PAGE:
The other students applaud Kaszira, and Chessa's fin colorings fade in embarrassment. "Of course," she says, trying to save face. "Of course."

The students set to task, lightening the load of the ship, emptying the cargo hold of barrels. Miko and Kaszira go to lift the trunk on the deck to toss it over, but the ghost steps up to them. "Not that one," he says. "That trunk contains our sacred tomes, the Divine Contract, carved upon six white granite tablets, dutifully bearing of the pontifications of Grandfather Karlov himself! We were of a humble lot, sailing the rivers of Ravnica to spread the good word of Orzhova! And for shame, our ship was wrecked by the feckless whims of pirates."

Miko drops his end of the trunk, a brow raised. "Okay . . ." he says, then whispers to me, "I kind of liked him better when he was just moaning."

But then Miko gets the bright idea to scavenge the amphibious beast's vocal sac, one of the few bits leftover on the carcass, using it as a balloon to fill the hull with air and make it more buoyant. He putties the punctures with bass tar, and then we wedge the sac inside the boat and start to inflate it. We spend nearly an hour and a half of constant blowing, but the ship starts to shift in the ocean bed.

Kaszira and a couple other students conjure the concealment spells, storing them within conch shells so we can use them in an instant on our passage to Zonot Five. It isn't the closest zonot, but I hear they allow all manner of visitors, so hopefully we won't have trouble surfacing there.

Five students guide the boat, and I put my best observers at the bow, on the lookout for krasis. When we spot those threatening shadows passing over us, we veer in the opposite direction. The students work so well together, I'm overcome with a sense of calm. They've all claimed a spot in the winners' shell of my heart. As the water clears, the zonot comes into view, a bright cylindrical opening shimmering light from the surface, all rippling in the distance. Flecks of flotsam passing beneath the zonot catch the light. Then I realize that's not flotsam. It's people. And just as the immense scale of the zonot really starts to sink in, Miko yells "Krasis!"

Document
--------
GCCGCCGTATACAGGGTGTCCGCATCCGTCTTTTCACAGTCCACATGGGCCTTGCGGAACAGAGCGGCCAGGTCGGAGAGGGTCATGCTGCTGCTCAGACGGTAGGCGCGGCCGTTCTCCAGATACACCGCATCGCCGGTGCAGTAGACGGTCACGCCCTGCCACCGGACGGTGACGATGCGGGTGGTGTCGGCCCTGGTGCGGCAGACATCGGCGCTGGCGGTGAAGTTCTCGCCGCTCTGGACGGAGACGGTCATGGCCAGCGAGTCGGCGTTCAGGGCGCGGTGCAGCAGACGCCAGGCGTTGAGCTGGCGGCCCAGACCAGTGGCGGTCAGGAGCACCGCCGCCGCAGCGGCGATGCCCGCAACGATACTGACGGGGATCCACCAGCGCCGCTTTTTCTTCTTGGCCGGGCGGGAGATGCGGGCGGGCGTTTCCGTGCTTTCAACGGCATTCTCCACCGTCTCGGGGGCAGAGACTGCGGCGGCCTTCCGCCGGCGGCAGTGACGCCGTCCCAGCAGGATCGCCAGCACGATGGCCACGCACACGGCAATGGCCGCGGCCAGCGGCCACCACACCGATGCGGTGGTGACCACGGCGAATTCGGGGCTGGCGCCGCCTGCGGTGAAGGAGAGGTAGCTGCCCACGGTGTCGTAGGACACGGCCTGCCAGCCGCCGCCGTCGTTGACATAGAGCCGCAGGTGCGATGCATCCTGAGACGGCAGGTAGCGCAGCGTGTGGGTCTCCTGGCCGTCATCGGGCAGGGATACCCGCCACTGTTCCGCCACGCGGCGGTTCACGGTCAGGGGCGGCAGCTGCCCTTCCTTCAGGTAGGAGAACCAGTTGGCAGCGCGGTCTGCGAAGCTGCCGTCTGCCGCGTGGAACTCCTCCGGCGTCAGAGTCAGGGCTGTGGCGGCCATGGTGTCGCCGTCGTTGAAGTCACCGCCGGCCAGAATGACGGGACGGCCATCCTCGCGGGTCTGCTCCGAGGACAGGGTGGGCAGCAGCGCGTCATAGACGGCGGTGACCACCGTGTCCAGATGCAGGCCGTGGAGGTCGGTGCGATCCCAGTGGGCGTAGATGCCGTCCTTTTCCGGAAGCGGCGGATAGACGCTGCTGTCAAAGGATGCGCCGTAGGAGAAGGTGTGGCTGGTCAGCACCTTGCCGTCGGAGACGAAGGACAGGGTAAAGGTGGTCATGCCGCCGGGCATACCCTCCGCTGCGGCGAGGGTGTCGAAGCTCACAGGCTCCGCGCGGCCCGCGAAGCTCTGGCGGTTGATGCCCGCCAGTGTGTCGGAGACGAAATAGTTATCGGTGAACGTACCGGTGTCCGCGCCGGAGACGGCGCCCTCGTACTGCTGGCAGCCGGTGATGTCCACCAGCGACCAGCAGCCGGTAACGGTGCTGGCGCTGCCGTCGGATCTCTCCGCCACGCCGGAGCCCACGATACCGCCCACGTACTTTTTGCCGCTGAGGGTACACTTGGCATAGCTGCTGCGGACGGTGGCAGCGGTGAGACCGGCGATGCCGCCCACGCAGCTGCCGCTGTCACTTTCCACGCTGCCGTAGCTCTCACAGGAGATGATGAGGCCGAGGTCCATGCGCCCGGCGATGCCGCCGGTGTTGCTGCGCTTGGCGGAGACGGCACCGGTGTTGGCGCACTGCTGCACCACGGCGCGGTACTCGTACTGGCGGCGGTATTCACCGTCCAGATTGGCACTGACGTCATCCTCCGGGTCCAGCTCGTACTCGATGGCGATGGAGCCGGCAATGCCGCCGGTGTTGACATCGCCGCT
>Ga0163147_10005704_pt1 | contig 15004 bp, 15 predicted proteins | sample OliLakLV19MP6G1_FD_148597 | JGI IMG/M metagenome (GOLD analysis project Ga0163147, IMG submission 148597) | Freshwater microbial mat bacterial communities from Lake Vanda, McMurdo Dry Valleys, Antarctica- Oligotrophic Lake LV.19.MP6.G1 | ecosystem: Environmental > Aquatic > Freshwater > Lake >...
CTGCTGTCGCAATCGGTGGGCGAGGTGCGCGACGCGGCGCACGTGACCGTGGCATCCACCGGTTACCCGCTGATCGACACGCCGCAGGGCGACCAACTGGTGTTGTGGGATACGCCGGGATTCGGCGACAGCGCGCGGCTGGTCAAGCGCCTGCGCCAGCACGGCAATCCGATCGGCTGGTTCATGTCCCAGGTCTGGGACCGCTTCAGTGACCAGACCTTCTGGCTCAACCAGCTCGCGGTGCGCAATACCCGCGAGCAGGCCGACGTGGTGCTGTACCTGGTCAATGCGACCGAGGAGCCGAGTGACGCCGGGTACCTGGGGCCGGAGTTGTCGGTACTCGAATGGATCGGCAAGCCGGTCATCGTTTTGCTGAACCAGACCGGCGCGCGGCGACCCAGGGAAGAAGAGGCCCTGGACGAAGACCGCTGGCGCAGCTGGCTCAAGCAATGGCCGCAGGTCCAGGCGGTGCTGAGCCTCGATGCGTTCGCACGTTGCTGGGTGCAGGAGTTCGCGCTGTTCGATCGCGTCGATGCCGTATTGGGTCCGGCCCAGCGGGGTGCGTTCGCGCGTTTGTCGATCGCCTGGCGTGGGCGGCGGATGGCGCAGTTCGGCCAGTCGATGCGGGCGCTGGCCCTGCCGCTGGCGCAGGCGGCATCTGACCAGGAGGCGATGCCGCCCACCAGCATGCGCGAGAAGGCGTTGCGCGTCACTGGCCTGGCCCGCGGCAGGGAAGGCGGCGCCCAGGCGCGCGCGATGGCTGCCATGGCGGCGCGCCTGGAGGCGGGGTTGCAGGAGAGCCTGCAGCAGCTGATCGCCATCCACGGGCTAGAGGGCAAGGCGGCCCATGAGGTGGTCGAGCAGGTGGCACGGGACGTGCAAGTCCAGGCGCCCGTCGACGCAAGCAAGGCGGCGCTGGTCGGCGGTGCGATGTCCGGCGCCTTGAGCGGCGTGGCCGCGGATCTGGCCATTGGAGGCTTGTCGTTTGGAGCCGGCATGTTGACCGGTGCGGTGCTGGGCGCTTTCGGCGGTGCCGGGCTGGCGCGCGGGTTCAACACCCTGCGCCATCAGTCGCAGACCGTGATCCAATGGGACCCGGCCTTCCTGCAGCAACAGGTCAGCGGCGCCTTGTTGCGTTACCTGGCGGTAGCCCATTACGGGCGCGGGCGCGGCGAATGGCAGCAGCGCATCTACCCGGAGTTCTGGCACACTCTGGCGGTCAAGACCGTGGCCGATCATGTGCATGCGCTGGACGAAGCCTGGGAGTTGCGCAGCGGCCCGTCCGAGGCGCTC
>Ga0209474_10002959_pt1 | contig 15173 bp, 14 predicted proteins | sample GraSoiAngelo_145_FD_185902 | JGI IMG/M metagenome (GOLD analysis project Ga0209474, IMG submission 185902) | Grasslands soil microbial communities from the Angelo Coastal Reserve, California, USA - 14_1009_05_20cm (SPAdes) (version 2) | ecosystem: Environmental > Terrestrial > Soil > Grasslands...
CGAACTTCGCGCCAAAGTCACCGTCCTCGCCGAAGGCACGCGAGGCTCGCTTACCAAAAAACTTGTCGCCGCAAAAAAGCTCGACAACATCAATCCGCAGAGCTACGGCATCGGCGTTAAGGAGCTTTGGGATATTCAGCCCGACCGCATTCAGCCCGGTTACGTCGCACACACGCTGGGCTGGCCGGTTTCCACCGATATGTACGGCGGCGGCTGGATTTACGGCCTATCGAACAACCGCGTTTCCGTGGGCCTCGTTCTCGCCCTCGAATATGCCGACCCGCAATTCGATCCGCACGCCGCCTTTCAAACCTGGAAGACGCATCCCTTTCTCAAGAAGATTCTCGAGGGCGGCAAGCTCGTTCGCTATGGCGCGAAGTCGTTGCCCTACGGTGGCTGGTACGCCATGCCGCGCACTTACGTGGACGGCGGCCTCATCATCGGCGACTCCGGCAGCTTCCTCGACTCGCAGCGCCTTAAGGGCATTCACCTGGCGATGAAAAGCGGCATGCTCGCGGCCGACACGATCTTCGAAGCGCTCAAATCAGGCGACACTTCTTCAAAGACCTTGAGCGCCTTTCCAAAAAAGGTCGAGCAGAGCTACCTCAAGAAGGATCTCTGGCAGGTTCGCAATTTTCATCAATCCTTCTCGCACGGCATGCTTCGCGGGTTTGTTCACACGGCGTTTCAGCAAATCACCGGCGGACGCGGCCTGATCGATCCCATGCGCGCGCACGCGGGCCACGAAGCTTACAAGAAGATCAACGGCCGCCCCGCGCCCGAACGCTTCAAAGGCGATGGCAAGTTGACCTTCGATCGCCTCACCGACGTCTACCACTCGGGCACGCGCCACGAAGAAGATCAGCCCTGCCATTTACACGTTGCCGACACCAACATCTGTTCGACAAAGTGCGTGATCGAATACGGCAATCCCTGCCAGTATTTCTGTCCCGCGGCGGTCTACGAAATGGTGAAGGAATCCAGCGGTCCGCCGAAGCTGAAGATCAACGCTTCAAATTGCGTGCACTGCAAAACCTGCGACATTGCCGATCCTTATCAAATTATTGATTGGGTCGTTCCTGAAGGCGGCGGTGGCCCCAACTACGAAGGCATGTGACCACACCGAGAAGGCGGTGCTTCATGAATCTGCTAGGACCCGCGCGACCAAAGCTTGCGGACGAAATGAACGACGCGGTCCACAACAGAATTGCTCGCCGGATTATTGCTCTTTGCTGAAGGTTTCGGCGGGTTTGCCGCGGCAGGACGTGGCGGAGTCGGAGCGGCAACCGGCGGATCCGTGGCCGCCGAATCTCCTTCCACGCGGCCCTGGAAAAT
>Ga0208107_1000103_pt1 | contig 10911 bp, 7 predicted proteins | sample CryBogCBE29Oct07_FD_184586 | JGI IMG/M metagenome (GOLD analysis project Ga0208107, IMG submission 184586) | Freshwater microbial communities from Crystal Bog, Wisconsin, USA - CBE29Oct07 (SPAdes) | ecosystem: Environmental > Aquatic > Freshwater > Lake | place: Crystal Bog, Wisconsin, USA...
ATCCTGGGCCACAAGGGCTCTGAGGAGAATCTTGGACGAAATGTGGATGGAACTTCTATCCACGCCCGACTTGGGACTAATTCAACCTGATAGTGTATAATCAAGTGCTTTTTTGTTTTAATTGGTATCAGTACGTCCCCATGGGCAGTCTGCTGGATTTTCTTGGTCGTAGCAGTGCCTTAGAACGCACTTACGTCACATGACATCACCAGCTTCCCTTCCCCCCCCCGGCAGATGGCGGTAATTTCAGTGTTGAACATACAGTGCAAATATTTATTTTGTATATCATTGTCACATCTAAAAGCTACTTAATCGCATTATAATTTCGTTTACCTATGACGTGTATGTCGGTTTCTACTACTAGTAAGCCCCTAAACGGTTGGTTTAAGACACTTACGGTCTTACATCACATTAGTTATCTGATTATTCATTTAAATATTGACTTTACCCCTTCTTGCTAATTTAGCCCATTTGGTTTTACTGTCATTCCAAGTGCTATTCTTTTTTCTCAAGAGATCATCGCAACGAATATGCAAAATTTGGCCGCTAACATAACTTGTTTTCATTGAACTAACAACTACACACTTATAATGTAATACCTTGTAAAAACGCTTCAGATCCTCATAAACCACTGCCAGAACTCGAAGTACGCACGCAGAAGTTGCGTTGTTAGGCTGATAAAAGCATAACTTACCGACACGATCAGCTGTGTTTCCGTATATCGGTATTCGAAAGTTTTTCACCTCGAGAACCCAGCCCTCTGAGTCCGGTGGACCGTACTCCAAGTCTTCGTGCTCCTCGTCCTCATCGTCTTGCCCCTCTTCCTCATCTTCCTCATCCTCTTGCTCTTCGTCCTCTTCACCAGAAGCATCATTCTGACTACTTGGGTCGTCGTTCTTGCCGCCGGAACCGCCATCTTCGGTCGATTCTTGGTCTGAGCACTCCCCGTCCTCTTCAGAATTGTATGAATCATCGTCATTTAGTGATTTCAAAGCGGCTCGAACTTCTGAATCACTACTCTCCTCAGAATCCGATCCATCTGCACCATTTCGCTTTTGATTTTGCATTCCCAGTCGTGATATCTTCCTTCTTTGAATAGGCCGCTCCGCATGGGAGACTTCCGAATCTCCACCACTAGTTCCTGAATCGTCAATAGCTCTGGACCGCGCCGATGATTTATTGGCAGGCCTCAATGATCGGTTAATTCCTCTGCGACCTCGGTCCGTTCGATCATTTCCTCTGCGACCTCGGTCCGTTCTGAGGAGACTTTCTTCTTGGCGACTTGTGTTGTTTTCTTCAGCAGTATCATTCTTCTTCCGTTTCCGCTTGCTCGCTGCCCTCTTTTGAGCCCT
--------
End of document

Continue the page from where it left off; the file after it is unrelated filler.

Darkness spreads overhead, a massive shadow. Part shark, part crab—all teeth and claws. "Conceal, conceal!" I say. And together, we draw upon the magic stored within the shells and press our hands against the hull of the ship. The old wreck fades into a rippling blue haze, like the water itself. The krasis passes right over us, coming within feet. Miko almost reaches up to touch it. Almost, but I shoot him a stare as cold as the sea depths.

That was close.

The ghost starts to fidget as we finally near the zonot. I'm nervous, too. I've only heard of them until now, and I denied that anything made by the upworlders could be as beautiful as they claimed it to be, but it is. Luminous green baubles line the sinkhole's walls, as if they were encouraged to grow that way instead of being stacked by hand. Plant life winds itself into the structure, providing natural support as well as natural beauty. The lab space above seems to be a mix of air and aquatics, and above that, thousands of people meander up a vast spiral stairway.

"Wasn't all this when I came through the drain," the ghost says, eyeing the Guardians that hold watch at the base of the zonot. A group of three merfolk swim up to the frog mutant guards, surrender some coinage, and after a brief inspection, they are allowed through into the zonot.

"If we explain your predicament, I'm sure they'll grant us safe passage," Kaszira says.

"Let's turn away," mutters the ghost. "We'll find another way up."

"Your wreck has already lost half of its hull planks," Chessa says. "I don't think it'll last much longer. And we haven't any more concealment spells ready."

"Chessa's right," I say. "We should proceed through the zonot. We've already risked so much to get here. The Guardians might look aboard, ask our names and occupations, nothing more. There's nothing to fear."